So when I started this running nonsense, I read a few books, read a TON of web pages and training plans and decided to go with the Couch to 5K plan, which over the course of 9 weeks, got the runner running 30 minutes continuously (and perhaps unrealistically implying that one could run fast enough to cover 5K during that time). My speed is a slow 5 mph. Any faster and after several minutes my heart rate would get too high. For the longer intervals during the final 3 weeks of the program I had to slow my speed down to 4.8 or 4.7. So certainly I wasn’t covering 5k/3 miles in distance.
With that mindset, when I was looking for the next thing to move onto, I found many programs that just said “Day 1, 3 mile run” and so on. Nothing giving me times, etc. I did initially like the Running Room 10:1 run/walk interval method. But after doing two complete weeks and one day of week 3, I wasn’t satisfied with it. So I revisited some blogs and sites.
I found this blog post very interesting. Basically, she examines a method of run/walk intervals and how specifically it impacted her running workouts. She actually had quicker times when taking walk breaks because when she was running, it was at a faster pace. Hmmmm. (The information to which she refers is on Jeff Galloway’s site.)
That started me thinking. Who cares if I take walk breaks? I (like many commenters on the a/n post) always thought that if you were a “runner” then walking was giving in/up and wussy. But there are no running police. If I can enjoy the activity more and do more mileage and be comfortable, then why not take walking breaks? It was a big mental breakthrough for me. I do want to continue with this, building mileage and hopefully in time, speed.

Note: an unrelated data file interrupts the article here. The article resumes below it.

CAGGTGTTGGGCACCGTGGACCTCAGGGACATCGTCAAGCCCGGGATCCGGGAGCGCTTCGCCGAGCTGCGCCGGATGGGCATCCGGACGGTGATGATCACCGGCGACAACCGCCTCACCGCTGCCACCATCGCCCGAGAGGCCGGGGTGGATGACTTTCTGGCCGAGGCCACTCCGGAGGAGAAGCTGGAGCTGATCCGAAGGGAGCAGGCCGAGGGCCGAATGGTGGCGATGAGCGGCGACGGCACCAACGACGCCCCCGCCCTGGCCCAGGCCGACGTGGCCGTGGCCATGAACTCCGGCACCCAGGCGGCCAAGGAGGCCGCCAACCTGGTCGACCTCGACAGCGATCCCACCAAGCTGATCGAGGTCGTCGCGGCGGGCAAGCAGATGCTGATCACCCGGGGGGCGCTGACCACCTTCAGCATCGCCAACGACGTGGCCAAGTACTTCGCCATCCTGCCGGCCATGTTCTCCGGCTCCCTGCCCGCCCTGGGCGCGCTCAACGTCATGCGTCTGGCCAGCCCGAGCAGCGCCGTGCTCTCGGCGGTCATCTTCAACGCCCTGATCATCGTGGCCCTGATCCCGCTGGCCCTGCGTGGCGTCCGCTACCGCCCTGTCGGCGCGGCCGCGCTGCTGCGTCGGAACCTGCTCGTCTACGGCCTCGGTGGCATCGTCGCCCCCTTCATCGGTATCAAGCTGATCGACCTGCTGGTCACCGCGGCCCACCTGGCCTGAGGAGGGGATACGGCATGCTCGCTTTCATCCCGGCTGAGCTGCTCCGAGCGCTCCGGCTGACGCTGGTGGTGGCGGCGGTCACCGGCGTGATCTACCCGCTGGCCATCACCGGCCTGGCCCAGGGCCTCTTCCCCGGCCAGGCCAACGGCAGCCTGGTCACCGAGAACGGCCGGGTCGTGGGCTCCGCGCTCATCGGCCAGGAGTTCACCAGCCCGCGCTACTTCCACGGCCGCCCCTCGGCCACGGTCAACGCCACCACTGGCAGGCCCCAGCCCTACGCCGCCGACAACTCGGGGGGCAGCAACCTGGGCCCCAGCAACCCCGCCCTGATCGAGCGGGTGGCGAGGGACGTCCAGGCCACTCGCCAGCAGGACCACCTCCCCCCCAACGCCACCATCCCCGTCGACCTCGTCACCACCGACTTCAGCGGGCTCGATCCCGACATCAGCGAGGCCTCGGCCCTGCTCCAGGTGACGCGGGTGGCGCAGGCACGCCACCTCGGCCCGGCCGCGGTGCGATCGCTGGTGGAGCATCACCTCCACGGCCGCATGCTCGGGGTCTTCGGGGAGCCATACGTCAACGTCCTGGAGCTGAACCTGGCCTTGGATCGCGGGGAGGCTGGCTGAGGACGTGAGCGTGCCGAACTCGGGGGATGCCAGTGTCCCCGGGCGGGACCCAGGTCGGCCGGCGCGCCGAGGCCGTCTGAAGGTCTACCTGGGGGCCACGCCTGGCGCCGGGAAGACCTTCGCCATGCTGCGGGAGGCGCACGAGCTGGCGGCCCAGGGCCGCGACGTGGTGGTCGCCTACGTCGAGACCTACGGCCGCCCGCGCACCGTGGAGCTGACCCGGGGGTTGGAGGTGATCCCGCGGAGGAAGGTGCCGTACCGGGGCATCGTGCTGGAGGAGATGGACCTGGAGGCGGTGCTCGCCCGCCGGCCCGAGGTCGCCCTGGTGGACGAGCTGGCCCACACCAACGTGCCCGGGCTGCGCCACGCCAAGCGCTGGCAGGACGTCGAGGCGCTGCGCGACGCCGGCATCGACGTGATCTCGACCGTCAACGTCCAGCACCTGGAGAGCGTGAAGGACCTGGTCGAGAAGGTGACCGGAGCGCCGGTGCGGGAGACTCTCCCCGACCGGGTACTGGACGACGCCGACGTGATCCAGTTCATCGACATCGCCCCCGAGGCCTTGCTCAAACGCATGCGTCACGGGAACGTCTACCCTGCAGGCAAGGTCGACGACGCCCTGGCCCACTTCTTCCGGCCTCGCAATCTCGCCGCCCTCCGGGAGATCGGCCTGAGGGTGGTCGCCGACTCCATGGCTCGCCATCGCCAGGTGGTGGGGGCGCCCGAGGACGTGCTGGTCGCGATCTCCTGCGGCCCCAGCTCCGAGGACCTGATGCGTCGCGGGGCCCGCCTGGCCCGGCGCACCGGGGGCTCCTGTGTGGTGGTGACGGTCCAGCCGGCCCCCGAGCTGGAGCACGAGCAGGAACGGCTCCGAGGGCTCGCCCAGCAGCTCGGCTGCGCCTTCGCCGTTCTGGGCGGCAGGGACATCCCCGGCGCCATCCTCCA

I found another interesting article here and this jumped out at me:
“Contrary to what you might think, the technique doesn’t mean walking when you’re tired; it means taking brief walk breaks when you’re not.”
On Sunday I did the Gateway to 8K Week 1 workout. It starts with 7:1 run/walk intervals. Over 41 minutes (including 5 min warm up/cool down walk and three one-minute walking breaks) I did 3.1 miles. It was in some ways tougher (28 minutes of actual running) but also easier (7 mins instead of 10 running). I am intrigued.
Wait – I found a very good article here by Jeff Galloway. I agree wholeheartedly with this. He speaks to marathon training as well as beginning runners benefiting from walk breaks.
Next workout I think I’m going to try 5:1 intervals, but at a quicker pace. Just to see how it goes.
Oh, and I might need to get some of these:
in my travels.